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Ti trovi in Medicina Antiaging,Antiaging,Menopausa,Andropausa,Ormoni Bioidentici | Abstract presentato al congresso di medicina antiaging di parigi-11-13 marzo 2008-what's the future of dhea's replacement therapy?

Abstract presentato al congresso di medicina antiaging di parigi-11-13 marzo 2008-what's the future of dhea's replacement therapy?

26/04/2008

ASCANIO POLIMENI M.D.--NEUROENDOCRINOLOGIST--

What’s the future of dhea’s replacement therapy?
Future perspectives of dhea therapy used alone and in combination with other therapies in HRT of menopause, in chronic inflammatory and autoimmune diseases, in immunedeficiency-immunesenescence and in the prevention of cardiovascular death.

Estrogen therapy (oral estrogen specially) alone or combined with synthetic progesterone can promote breast cancer in users of HRT for menopause’s complaints. Tamoxifen and other SERM (selective estrogen receptor modulators) are the most effective treatments for breast cancer through its ability to antagonize estrogen-dependent growth by binding estrogen receptors (ERs) and inhibiting proliferation of breast epithelial cells.
In a series of animal models, androgens and DHEA have been found to inhibit breast cancer development and growth and to stimulate bone formation. In clinical studies, DHEA has been found to increase bone mineral density and to stimulate vaginal maturation without affecting the endometrium, while improving well-being and libido with no significant side effects. To avoid the concerns about the use of traditional hormone replacement therapy, dhea (a tissue-targeted precursor of sex steroid formation) offers hope of a physiological tissue-targeted hormone replacement that, combined with a SERM, would simultaneously prevent breast and uterine cancer.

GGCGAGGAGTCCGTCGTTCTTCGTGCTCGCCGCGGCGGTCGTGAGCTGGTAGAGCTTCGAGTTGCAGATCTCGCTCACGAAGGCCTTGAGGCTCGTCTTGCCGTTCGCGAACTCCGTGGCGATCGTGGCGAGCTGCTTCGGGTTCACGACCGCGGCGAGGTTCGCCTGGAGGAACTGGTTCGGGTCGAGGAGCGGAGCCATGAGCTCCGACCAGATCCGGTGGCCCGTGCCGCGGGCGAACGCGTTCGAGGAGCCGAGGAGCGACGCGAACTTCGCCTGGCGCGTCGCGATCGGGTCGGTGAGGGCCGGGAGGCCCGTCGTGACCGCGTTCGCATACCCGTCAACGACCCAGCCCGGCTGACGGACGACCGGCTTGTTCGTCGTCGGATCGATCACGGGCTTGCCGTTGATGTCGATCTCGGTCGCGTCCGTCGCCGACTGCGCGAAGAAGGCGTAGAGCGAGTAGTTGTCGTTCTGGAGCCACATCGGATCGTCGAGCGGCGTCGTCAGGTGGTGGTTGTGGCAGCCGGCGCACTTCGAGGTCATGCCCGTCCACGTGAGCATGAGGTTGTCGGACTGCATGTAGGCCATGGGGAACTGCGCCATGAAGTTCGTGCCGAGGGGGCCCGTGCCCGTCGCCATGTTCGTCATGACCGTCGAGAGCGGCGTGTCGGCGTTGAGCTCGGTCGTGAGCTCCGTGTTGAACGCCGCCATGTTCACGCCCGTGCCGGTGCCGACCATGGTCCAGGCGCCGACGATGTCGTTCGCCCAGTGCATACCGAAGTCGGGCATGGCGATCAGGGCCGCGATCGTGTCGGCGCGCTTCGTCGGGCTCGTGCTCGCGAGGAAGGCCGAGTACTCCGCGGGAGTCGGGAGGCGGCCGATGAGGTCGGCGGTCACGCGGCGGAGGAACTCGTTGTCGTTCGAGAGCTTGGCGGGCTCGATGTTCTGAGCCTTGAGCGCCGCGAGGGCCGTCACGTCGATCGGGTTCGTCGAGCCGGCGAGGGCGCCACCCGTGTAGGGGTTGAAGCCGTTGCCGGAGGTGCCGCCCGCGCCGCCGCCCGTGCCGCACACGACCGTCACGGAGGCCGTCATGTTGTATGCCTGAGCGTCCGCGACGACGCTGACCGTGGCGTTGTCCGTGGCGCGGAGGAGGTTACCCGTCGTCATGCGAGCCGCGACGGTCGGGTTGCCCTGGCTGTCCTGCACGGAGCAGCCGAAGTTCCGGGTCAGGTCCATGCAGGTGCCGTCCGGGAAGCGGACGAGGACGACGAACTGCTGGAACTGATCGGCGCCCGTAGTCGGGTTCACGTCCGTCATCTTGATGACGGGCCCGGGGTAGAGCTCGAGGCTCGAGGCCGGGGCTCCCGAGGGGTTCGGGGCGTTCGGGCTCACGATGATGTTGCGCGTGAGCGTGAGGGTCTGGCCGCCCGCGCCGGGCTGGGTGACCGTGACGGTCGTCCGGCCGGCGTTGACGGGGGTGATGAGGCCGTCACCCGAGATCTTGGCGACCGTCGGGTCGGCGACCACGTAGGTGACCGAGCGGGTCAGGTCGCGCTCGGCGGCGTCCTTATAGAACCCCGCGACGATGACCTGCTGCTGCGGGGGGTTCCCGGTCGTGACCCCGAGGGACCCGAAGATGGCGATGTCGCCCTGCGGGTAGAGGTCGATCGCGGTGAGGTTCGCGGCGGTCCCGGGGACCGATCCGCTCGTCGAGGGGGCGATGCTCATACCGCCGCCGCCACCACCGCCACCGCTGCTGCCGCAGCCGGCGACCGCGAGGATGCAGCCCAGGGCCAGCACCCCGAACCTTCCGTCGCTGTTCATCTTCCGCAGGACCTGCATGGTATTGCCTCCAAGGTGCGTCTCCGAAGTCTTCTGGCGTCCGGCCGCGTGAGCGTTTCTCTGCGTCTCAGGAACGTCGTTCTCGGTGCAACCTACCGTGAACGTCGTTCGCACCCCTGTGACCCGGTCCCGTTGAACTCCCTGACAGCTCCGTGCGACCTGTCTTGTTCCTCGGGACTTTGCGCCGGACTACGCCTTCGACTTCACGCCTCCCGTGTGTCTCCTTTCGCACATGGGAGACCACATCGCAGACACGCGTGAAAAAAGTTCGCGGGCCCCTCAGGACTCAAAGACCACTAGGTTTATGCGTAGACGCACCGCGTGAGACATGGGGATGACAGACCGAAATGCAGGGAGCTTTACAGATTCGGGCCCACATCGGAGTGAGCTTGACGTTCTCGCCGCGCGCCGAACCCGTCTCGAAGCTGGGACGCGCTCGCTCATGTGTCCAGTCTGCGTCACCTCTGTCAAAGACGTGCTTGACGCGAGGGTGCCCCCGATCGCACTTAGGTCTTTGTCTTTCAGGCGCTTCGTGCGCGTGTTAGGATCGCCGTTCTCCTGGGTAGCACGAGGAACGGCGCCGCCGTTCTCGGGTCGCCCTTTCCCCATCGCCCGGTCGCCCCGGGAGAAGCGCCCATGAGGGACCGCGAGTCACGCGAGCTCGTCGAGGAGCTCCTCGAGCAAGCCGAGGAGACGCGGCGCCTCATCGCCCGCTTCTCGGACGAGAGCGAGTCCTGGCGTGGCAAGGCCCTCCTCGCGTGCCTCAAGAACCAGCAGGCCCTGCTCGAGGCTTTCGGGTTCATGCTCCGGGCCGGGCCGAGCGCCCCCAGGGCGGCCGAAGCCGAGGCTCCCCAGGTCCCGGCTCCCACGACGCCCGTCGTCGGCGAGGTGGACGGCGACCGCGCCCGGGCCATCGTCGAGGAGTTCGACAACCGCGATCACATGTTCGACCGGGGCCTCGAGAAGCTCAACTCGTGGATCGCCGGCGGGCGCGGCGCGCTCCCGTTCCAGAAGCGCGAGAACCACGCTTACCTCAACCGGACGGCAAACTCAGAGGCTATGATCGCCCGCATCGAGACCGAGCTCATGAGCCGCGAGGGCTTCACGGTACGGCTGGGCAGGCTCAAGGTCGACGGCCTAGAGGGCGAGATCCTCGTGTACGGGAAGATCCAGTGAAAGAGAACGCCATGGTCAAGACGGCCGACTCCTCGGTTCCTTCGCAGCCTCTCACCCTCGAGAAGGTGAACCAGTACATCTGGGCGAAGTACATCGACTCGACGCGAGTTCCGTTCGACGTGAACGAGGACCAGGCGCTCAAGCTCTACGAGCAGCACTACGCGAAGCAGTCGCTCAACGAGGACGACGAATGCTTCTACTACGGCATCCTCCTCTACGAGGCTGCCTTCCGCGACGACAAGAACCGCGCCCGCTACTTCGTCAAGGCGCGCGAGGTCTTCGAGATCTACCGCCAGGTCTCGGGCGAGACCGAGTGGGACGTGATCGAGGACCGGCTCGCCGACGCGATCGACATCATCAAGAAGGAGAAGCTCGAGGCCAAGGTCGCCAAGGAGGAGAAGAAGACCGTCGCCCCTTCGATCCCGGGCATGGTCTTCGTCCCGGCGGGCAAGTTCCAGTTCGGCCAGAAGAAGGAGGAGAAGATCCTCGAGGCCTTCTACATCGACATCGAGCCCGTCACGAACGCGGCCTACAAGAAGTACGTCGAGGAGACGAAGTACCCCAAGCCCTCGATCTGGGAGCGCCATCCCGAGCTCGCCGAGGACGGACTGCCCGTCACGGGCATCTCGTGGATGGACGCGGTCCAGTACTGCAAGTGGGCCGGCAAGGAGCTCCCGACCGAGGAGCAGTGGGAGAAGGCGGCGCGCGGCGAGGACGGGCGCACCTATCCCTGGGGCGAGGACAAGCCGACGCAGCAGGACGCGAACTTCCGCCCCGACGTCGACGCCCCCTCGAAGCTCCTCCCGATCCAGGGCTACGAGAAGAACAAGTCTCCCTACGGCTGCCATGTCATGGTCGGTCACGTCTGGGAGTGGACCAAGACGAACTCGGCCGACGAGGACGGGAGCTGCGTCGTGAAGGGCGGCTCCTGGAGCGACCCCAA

The natural concomitant secretion of DHEA with glucocorticoid (GC) probably enables the latter to protect the body from ill-effects of stress without exerting their deleterious potency.GC are widely used as key therapy in chronic inflammatory and autommune disease. Long-term GC administration may result in some deleterious side-effects, such as muscular weakness, atrophy and necrosis, diabetes, fattiness, osteopenia, osteoporosis and avascular necrosis and susceptibility to infections. DHEA ameliorates some deleterious effects of GC, such as diabetes, amino acid deamination, fattiness, hypertension and susceptibility to viraemia. By its anabolic effects in muscles, bones and endothelium, DHEA may diminish the severity of GC-induced catabolic effects like myopathy, osteopenia, osteoporosis and avascular necrosis. On the other hand, administration of GC inhibits ACTH secretion, involutes the adrenal cortex and results in further DHEA deficiency, particularly harmful in chronic autoimmune diseases (i.e. RA, SLE). Therefore, the deleterious side-effects of chronic administration of GC emerges from both their direct catabolic activity and the suppression of DHEA production. The viewpoint presented in an Italian study claims that under chronic GC supplementation, DHEA replacement therapy may reduce damage caused by GC administration.